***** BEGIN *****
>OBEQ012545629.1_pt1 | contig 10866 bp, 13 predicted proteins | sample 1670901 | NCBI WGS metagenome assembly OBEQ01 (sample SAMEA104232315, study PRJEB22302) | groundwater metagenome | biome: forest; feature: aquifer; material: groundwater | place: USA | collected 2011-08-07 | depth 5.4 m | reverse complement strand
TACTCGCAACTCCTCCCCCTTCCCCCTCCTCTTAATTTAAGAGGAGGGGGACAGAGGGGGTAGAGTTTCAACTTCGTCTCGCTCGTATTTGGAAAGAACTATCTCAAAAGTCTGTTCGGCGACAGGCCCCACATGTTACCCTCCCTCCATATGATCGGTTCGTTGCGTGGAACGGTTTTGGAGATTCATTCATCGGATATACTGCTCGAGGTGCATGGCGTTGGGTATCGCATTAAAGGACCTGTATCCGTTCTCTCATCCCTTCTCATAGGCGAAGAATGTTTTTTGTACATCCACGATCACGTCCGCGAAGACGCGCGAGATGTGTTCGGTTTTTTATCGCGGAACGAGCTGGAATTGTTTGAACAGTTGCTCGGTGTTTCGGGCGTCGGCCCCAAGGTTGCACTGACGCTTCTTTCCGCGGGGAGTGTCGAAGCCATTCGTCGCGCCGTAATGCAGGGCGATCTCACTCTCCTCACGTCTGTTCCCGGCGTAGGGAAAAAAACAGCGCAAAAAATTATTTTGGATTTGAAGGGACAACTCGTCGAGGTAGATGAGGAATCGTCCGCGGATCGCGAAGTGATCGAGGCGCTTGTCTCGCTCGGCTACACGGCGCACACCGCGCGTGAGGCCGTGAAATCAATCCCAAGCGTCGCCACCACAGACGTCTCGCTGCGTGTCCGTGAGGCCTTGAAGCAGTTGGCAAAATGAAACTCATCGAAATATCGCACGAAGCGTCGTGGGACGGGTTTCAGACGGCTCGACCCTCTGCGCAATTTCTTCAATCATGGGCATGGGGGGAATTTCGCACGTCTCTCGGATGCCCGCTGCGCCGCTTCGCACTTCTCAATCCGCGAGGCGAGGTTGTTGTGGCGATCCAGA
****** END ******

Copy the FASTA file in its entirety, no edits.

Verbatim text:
>OBEQ012545629.1_pt1 | contig 10866 bp, 13 predicted proteins | sample 1670901 | NCBI WGS metagenome assembly OBEQ01 (sample SAMEA104232315, study PRJEB22302) | groundwater metagenome | biome: forest; feature: aquifer; material: groundwater | place: USA | collected 2011-08-07 | depth 5.4 m | reverse complement strand
TACTCGCAACTCCTCCCCCTTCCCCCTCCTCTTAATTTAAGAGGAGGGGGACAGAGGGGGTAGAGTTTCAACTTCGTCTCGCTCGTATTTGGAAAGAACTATCTCAAAAGTCTGTTCGGCGACAGGCCCCACATGTTACCCTCCCTCCATATGATCGGTTCGTTGCGTGGAACGGTTTTGGAGATTCATTCATCGGATATACTGCTCGAGGTGCATGGCGTTGGGTATCGCATTAAAGGACCTGTATCCGTTCTCTCATCCCTTCTCATAGGCGAAGAATGTTTTTTGTACATCCACGATCACGTCCGCGAAGACGCGCGAGATGTGTTCGGTTTTTTATCGCGGAACGAGCTGGAATTGTTTGAACAGTTGCTCGGTGTTTCGGGCGTCGGCCCCAAGGTTGCACTGACGCTTCTTTCCGCGGGGAGTGTCGAAGCCATTCGTCGCGCCGTAATGCAGGGCGATCTCACTCTCCTCACGTCTGTTCCCGGCGTAGGGAAAAAAACAGCGCAAAAAATTATTTTGGATTTGAAGGGACAACTCGTCGAGGTAGATGAGGAATCGTCCGCGGATCGCGAAGTGATCGAGGCGCTTGTCTCGCTCGGCTACACGGCGCACACCGCGCGTGAGGCCGTGAAATCAATCCCAAGCGTCGCCACCACAGACGTCTCGCTGCGTGTCCGTGAGGCCTTGAAGCAGTTGGCAAAATGAAACTCATCGAAATATCGCACGAAGCGTCGTGGGACGGGTTTCAGACGGCTCGACCCTCTGCGCAATTTCTTCAATCATGGGCATGGGGGGAATTTCGCACGTCTCTCGGATGCCCGCTGCGCCGCTTCGCACTTCTCAATCCGCGAGGCGAGGTTGTTGTGGCGATCCAGA